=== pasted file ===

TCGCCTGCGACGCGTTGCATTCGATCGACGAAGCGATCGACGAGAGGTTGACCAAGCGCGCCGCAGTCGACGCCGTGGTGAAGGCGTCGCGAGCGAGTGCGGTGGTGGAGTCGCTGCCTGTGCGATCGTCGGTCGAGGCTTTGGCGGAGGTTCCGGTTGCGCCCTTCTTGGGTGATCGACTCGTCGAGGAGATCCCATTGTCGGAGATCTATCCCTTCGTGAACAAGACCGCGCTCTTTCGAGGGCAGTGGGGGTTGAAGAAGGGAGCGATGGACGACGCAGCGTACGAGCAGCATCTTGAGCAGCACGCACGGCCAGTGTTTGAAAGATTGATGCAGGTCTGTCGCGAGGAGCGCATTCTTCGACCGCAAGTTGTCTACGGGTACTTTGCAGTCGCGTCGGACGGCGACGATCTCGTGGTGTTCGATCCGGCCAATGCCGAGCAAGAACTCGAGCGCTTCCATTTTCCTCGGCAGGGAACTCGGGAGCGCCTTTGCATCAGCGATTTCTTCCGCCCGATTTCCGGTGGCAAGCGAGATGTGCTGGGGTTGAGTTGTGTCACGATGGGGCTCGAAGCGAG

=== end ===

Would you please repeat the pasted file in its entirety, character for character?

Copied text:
TCGCCTGCGACGCGTTGCATTCGATCGACGAAGCGATCGACGAGAGGTTGACCAAGCGCGCCGCAGTCGACGCCGTGGTGAAGGCGTCGCGAGCGAGTGCGGTGGTGGAGTCGCTGCCTGTGCGATCGTCGGTCGAGGCTTTGGCGGAGGTTCCGGTTGCGCCCTTCTTGGGTGATCGACTCGTCGAGGAGATCCCATTGTCGGAGATCTATCCCTTCGTGAACAAGACCGCGCTCTTTCGAGGGCAGTGGGGGTTGAAGAAGGGAGCGATGGACGACGCAGCGTACGAGCAGCATCTTGAGCAGCACGCACGGCCAGTGTTTGAAAGATTGATGCAGGTCTGTCGCGAGGAGCGCATTCTTCGACCGCAAGTTGTCTACGGGTACTTTGCAGTCGCGTCGGACGGCGACGATCTCGTGGTGTTCGATCCGGCCAATGCCGAGCAAGAACTCGAGCGCTTCCATTTTCCTCGGCAGGGAACTCGGGAGCGCCTTTGCATCAGCGATTTCTTCCGCCCGATTTCCGGTGGCAAGCGAGATGTGCTGGGGTTGAGTTGTGTCACGATGGGGCTCGAAGCGAG